At least 50 people were killed today in Iraq's spiralling violence, including 24 people whose bus was blasted by a roadside bomb. Many of the passengers were soldiers.
Fourteen people were killed in a car bomb attack in an upscale Baghdad neighbourhood. Ten other people died elsewhere in the country.
The military bus was carrying about 35 Iraqi soldiers when it was hit by the bomb early today in Ruwashyid village in northern Iraq, said a police captain. The area is near the industrial city of Beiji, 155 miles north of Baghdad.
Police said initially that 20 Iraqi soldiers were killed in the bus. Defence Ministry spokesman Mohammed al-Askari confirmed that many among the passengers were soldiers, but said he did not know their number.
In the Karradah neighbourhood of Baghdad, the bomb-laden car parked near a bank, exploded during the morning rush hour, killing at least 14 people and injuring 37, said police Lt. Col. Abbas Mohammed Salman. The target was well chosen because Iraqi security forces draw their salaries from the bank on the first of every month.
Karradah has seen increasing violence in the sectarian fighting between Shiites and Sunnis in recent months. Last Thursday, rockets and mortars rained down in the neighbourhood, collapsing an apartment house, shattering shops and killing 31 people. A car bomb also exploded at the same time.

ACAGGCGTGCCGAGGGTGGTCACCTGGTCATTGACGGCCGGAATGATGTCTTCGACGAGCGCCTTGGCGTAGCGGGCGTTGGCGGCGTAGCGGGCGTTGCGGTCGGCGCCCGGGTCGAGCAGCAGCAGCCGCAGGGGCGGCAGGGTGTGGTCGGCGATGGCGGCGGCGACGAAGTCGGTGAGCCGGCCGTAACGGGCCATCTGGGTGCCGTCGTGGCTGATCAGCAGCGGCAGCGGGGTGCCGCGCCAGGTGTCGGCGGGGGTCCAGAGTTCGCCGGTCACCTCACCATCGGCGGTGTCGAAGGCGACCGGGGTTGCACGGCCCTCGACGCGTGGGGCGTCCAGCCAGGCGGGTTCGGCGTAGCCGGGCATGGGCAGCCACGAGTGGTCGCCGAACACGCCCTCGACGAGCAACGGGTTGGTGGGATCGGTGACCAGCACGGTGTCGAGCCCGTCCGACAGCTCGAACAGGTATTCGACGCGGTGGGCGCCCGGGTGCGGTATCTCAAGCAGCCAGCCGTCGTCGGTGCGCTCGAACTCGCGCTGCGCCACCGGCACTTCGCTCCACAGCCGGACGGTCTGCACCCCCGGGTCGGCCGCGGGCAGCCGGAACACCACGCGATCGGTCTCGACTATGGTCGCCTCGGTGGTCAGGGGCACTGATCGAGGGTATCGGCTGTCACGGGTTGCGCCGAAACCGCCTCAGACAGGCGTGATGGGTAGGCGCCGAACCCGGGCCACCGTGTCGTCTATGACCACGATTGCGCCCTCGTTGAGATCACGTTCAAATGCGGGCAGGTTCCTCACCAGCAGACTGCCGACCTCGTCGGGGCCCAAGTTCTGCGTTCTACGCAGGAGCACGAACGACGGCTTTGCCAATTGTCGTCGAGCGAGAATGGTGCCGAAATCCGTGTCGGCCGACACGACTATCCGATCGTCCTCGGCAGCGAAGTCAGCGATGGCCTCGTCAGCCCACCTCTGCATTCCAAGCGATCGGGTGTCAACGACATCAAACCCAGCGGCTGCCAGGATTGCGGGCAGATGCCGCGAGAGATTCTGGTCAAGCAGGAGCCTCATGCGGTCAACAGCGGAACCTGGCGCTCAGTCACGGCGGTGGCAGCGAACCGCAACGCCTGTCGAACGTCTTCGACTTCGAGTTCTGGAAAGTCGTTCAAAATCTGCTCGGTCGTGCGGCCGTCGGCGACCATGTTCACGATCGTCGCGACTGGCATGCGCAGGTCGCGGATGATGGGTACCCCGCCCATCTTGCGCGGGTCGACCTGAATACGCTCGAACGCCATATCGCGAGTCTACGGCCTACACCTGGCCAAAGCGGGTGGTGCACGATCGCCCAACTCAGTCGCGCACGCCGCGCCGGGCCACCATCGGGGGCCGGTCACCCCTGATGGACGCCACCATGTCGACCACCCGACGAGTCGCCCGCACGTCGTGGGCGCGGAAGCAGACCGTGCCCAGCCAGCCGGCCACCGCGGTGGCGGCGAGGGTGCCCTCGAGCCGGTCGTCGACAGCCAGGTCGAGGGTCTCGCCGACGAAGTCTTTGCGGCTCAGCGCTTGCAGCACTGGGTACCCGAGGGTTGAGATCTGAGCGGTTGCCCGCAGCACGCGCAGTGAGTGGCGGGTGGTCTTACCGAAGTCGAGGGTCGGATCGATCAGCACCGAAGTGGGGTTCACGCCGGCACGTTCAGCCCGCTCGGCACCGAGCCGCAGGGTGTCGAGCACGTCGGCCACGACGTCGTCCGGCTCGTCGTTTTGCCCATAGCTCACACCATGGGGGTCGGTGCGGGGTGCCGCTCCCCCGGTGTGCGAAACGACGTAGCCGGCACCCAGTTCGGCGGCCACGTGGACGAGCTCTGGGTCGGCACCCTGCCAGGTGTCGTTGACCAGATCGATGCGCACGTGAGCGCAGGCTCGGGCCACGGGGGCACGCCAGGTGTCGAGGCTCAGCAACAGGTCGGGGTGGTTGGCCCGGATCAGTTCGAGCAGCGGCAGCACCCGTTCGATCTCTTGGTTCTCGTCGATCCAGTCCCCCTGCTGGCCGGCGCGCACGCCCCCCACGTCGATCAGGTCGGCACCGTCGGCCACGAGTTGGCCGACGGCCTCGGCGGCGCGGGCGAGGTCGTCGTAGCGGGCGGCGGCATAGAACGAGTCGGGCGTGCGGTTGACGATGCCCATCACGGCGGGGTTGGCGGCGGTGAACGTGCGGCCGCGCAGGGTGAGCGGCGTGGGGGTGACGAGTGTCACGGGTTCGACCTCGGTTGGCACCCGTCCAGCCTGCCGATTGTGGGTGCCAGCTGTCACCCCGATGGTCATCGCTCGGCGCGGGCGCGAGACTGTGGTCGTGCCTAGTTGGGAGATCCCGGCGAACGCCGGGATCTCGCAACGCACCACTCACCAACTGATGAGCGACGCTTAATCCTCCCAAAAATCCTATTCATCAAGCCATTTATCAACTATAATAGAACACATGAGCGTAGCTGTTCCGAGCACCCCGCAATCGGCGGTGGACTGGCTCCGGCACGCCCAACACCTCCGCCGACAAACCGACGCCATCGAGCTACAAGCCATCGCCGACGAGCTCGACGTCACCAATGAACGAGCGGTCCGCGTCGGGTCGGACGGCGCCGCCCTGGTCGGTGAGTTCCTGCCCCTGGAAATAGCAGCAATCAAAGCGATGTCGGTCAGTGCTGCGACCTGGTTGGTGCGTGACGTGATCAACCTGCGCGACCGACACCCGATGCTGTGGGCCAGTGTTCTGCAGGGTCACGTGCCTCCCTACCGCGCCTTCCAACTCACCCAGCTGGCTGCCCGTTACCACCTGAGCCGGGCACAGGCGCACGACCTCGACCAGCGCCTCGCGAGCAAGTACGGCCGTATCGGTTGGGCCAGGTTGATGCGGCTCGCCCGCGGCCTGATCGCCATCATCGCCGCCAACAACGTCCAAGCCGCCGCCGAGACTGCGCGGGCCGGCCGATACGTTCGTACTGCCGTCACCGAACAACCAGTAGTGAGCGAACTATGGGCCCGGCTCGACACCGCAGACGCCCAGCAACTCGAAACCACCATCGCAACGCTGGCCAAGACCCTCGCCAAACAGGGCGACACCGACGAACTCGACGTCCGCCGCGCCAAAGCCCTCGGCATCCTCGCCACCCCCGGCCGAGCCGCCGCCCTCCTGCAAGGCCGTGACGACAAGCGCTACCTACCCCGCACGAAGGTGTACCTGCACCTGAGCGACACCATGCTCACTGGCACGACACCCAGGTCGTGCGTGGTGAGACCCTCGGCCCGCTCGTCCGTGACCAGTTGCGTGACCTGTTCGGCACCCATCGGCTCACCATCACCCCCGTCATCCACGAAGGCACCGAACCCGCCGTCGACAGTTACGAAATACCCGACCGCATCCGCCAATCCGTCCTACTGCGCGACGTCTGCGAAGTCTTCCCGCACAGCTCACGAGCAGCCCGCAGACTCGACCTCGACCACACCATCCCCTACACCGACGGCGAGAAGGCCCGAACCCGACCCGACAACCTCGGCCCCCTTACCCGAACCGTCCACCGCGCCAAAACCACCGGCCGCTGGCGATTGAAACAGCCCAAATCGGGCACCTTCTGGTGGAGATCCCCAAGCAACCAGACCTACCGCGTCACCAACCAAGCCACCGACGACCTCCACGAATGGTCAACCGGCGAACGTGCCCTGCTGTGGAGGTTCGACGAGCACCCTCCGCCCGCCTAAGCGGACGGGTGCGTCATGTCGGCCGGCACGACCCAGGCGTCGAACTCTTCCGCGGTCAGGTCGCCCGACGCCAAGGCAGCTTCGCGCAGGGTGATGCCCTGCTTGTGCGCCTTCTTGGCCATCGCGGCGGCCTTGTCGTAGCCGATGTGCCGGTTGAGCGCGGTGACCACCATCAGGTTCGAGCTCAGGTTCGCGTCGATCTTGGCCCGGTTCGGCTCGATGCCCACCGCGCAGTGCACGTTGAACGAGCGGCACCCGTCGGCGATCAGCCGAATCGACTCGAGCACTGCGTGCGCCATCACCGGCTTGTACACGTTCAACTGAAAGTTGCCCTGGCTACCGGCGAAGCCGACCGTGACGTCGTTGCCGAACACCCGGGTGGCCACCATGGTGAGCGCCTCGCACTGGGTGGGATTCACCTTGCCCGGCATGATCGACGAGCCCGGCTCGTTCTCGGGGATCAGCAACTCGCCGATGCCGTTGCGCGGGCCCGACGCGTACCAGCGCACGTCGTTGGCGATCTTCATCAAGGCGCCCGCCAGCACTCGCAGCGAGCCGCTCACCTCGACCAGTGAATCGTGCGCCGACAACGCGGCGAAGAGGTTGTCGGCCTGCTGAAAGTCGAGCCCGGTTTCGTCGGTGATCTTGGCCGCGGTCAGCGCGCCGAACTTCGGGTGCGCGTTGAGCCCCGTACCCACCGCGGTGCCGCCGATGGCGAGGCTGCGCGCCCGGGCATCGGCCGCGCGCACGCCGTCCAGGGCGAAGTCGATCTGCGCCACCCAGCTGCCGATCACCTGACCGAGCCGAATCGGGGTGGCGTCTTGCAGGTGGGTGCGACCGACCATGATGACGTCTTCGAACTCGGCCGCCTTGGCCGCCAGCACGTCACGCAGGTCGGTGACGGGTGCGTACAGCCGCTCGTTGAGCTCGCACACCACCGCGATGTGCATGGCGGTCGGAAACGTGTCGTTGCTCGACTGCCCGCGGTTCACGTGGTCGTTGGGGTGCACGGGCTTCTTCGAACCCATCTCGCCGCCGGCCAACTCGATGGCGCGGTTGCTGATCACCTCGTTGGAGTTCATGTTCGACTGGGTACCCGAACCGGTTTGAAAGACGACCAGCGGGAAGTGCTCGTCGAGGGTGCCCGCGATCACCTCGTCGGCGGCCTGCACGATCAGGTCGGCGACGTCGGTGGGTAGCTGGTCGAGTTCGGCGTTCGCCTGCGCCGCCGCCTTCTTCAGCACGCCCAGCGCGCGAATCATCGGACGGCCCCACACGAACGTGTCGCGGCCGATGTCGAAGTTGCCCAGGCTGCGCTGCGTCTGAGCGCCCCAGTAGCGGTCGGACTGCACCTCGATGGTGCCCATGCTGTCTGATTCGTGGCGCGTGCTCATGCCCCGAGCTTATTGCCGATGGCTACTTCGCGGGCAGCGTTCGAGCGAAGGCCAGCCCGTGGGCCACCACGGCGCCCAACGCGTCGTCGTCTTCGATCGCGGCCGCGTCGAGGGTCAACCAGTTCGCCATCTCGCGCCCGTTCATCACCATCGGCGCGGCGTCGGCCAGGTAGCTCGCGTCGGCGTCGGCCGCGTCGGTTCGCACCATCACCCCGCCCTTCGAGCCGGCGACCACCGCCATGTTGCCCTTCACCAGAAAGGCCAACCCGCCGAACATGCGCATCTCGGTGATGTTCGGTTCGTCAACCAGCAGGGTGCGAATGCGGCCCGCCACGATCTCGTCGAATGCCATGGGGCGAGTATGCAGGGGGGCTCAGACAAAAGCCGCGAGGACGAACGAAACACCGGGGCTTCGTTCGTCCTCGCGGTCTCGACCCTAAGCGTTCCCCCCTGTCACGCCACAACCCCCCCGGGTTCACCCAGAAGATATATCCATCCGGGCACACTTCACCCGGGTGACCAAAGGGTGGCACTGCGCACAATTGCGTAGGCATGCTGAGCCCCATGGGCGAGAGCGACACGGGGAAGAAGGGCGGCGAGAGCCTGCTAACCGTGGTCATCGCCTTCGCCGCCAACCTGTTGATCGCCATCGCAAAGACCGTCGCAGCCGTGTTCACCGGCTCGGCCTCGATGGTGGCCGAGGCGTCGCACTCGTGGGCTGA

In other violence today:
- A car bomb targeting a police patrol killed one policeman and six civilians in northern Iraq, said an official of a joint Iraqi-US security force centre. The bombing occurred in Muqdadiyah in Diyala province, one of Iraq's most violent parts, about 60 miles north of Baghdad.
- A roadside bomb narrowly missed a car belonging to the Ministry of Electricity, killing one civilian and wounding another in Zayouna in eastern Baghdad, said Police Capt. Mohammed Abdul Ghani.
- In Karma area, 25 miles west of Baghdad, two insurgents were killed when a roadside bomb they were planting on a highway detonated prematurely, police 1st Lt. Ahmed Ali said.
Random violence and kidnappings have become commonplace in Iraq, especially in Baghdad. Much of the violence is blamed on the Shia-Sunni conflict, but some of it is also the handiwork of criminals who see a lucrative business in abductions for ransom.
Gunmen dressed in military fatigues burst into the offices of the Iraqi-American Chamber of Commerce and a nearby mobile phone company yesterday, seizing 26 people in a daylight raid in a mostly Shiite area of the capital. The same day, a millionaire businessman and his two sons were abducted from their car in Baghdad.
All the victims were believed to be Iraqis. The Iraqi-American Chamber is an independent organisation not affiliated with the US government, and maintains branches throughout Iraq and in Amman, Jordan.
The Interior Ministry denied that the kidnappers were police - despite the uniforms - and blamed the attack on "terrorists," Iraqi state television reported.
US officials estimate an average of 30-40 people are kidnapped each day in Iraq, although the real figure may be higher because few families contact the police. Security officials believe most of the ransoms end up in the hands of insurgent and militia groups.
The government said that since February, 30,359 families - or about 182,000 people - had fled their homes due to sectarian violence and intimidation. That represented an increase of about 20,000 people from the number reported July 20.Reuse content